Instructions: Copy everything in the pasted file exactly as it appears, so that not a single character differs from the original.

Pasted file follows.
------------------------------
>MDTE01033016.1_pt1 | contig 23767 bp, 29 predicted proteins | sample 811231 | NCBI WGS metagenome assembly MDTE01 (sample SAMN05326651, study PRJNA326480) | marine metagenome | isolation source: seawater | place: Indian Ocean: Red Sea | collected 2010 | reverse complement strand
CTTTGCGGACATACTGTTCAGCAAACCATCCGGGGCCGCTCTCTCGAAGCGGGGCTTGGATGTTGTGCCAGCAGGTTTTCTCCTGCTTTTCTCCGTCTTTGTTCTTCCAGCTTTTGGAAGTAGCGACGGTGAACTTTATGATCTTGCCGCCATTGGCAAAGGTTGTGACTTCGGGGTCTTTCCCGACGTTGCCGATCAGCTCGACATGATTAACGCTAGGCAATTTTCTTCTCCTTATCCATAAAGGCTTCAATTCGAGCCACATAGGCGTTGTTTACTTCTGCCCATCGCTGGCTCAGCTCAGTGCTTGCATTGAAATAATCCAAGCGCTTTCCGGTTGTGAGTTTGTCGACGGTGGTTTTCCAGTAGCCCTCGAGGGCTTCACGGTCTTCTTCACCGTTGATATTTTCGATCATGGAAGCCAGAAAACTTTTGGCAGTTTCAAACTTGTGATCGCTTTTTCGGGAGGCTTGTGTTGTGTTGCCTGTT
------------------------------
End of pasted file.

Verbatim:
>MDTE01033016.1_pt1 | contig 23767 bp, 29 predicted proteins | sample 811231 | NCBI WGS metagenome assembly MDTE01 (sample SAMN05326651, study PRJNA326480) | marine metagenome | isolation source: seawater | place: Indian Ocean: Red Sea | collected 2010 | reverse complement strand
CTTTGCGGACATACTGTTCAGCAAACCATCCGGGGCCGCTCTCTCGAAGCGGGGCTTGGATGTTGTGCCAGCAGGTTTTCTCCTGCTTTTCTCCGTCTTTGTTCTTCCAGCTTTTGGAAGTAGCGACGGTGAACTTTATGATCTTGCCGCCATTGGCAAAGGTTGTGACTTCGGGGTCTTTCCCGACGTTGCCGATCAGCTCGACATGATTAACGCTAGGCAATTTTCTTCTCCTTATCCATAAAGGCTTCAATTCGAGCCACATAGGCGTTGTTTACTTCTGCCCATCGCTGGCTCAGCTCAGTGCTTGCATTGAAATAATCCAAGCGCTTTCCGGTTGTGAGTTTGTCGACGGTGGTTTTCCAGTAGCCCTCGAGGGCTTCACGGTCTTCTTCACCGTTGATATTTTCGATCATGGAAGCCAGAAAACTTTTGGCAGTTTCAAACTTGTGATCGCTTTTTCGGGAGGCTTGTGTTGTGTTGCCTGTT